Recently I saw a show by the comedian Matt Forde, who is basically me - he’s 39, a political comedian and from Nottingham – and looking at his beautiful shoes and hearing his perfect impressions I just started thinking, ‘Fuck’. What chance do I have? Balding, scruffy and expanding in the waist, I look like Matt Forde’s Portrait in the Attic. Literally the only thing I have on Matt Forde is that I speak better German than him, and that doesn’t seem to be hurting his career. If we were in Germany, though, Matt, how different things would be.
You can see how flawed this level of self-censure is in how I think about other people. My Dad is 82 and most of his energy now is spent on staying alive and general pottering about; nonetheless I love him and celebrate him for just being here. I am sure there are other people who feel the same about me. Maybe some of you even read this newsletter.
Yet somehow all the love and support never quite removes that internal sense of humiliation and obscurity, which is a voice not just of delusion but also a cold-eyed appraisal of the degree to which my dreams have failed to manifest; there is an objective aspect to it to, even if indulging the feelings its provokes is optional. It doesn’t help when you see people you knew at university advancing to meteoric professional success, and all the performatively celebratory social media responses in the world are weak sauce compared to the black jealous sap in our hearts.
And here’s the awful thing: Do you know what lessens this feeling? Success.
I wonder if some of this sense is due to my age cohort. I grew up Xennial generation which transitioned away from analogue media into digital as we came into maturity; I was brought up in a world where newspapers and books mattered only to come into adulthood a world where audiovisual forms dominated, and was stuck with an overly lofty sense of what a writing career meant. I can still recall the next day's newspapers piled up outside the station at King’s Cross, and how exciting the thought was to be in there.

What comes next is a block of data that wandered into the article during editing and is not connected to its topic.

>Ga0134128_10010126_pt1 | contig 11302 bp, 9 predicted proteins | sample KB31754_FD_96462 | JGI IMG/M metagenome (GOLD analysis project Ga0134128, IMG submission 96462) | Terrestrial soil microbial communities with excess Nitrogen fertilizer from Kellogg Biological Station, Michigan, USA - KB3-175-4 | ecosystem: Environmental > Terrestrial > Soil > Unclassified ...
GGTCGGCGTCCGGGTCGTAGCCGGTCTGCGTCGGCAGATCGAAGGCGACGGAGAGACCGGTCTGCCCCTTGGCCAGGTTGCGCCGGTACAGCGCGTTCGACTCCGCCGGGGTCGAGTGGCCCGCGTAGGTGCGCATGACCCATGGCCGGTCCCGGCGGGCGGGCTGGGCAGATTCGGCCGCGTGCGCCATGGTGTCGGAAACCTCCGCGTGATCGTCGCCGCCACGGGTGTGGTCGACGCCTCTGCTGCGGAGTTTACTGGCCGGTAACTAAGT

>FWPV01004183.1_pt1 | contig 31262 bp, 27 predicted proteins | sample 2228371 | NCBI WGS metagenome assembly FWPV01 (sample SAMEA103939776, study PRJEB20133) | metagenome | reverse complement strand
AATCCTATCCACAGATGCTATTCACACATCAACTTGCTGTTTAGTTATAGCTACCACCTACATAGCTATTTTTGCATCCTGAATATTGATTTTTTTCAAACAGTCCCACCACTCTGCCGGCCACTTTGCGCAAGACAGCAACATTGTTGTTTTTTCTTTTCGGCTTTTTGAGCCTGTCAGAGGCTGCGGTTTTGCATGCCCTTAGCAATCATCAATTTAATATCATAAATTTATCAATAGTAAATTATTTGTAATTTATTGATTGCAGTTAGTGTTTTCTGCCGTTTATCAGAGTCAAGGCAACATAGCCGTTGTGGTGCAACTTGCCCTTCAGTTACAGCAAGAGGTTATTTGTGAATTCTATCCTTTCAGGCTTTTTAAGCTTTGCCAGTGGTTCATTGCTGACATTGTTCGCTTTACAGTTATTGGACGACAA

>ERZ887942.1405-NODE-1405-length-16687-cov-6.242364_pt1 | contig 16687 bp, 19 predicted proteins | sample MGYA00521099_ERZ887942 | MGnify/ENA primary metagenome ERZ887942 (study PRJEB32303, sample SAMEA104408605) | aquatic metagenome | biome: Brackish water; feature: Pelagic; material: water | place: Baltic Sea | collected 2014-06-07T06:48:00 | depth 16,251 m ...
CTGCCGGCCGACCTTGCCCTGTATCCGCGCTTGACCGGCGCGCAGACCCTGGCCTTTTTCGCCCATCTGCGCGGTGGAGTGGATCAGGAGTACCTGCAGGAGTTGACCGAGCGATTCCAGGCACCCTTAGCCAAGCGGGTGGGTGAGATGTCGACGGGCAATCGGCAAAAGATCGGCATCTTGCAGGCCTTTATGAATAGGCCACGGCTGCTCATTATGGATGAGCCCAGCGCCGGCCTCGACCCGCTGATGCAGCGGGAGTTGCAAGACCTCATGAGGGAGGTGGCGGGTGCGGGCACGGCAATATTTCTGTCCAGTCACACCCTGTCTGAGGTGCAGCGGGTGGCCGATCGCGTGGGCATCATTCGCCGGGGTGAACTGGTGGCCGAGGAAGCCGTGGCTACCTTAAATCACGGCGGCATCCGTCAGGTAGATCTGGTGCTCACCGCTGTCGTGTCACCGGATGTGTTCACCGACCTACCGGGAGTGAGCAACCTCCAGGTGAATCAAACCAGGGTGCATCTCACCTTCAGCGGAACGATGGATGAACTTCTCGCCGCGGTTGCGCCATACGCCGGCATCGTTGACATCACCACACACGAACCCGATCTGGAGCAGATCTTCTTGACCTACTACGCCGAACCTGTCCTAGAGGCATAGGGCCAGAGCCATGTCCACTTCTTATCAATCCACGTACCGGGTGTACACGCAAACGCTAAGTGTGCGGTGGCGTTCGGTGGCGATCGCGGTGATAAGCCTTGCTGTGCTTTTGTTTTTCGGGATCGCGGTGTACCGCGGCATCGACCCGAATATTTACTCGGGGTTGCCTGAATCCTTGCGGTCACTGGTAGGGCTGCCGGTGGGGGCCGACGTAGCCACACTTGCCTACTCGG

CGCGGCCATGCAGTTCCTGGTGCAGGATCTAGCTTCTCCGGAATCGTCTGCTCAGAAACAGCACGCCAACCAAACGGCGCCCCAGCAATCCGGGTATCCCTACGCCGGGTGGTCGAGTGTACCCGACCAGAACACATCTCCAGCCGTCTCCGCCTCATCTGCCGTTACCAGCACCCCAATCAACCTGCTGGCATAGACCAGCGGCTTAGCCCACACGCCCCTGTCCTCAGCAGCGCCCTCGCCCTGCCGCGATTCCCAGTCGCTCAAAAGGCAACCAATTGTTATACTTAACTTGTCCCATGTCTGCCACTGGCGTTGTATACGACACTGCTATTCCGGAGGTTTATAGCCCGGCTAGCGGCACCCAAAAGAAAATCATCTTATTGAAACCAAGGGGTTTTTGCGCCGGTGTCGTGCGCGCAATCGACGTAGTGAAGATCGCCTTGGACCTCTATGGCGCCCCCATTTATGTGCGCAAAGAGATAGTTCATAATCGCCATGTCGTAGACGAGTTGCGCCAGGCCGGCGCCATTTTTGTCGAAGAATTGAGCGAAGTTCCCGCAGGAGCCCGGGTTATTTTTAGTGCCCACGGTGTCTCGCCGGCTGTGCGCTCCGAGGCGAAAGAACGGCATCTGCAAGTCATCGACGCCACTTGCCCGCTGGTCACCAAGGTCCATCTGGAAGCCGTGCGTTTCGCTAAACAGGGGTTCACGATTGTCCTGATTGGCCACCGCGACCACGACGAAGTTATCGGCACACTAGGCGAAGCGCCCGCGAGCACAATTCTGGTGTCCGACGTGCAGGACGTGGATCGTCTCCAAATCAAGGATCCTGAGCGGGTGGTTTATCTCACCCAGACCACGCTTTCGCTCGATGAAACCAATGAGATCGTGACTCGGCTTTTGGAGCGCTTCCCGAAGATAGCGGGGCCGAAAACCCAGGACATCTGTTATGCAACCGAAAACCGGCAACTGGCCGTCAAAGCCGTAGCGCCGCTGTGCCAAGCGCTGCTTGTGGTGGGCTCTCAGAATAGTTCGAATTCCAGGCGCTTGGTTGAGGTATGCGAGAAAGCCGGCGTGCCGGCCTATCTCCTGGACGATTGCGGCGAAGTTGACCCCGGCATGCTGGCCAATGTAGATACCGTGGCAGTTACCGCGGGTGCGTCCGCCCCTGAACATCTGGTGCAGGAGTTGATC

I also wonder whether the English scepticism of intelligence and the polymath has played a role in my lack of success; England is a great country, but not the easiest place to live in as a multilingual intellectual who writes in the Jamesian tradition. It wasn’t the easiest country for Henry James to live in as a multilingual intellectual who wrote in the Jamesian tradition.
Still, for good or ill, I'm sticking to my artistic guns.
In the end, though, it seems stubbornly egotistical of me to privilege my imagination of what a good life would be like over the life I do have, which is full of the attendant richness and diffuse tribulations of any human existence. It just seems exceptionally difficult to be both ambitious and grateful for what you have. I mean, by definition, right? So I don’t say that I feel like a failure in life in order to be dramatic and self-serving – it’s just how I feel. Not always, but often.
My failure is the low-level, ambient sense of someone who has tried very hard in life to achieve certain things and not yet been able to. It’s also not the final word, and, and this is my great luck, I get to continue. I just don’t want to keep feeling this feeling of being unrealized and obscure; it feels humiliating, somehow.
You know, if I did feel differently, I’d probably have kids by now.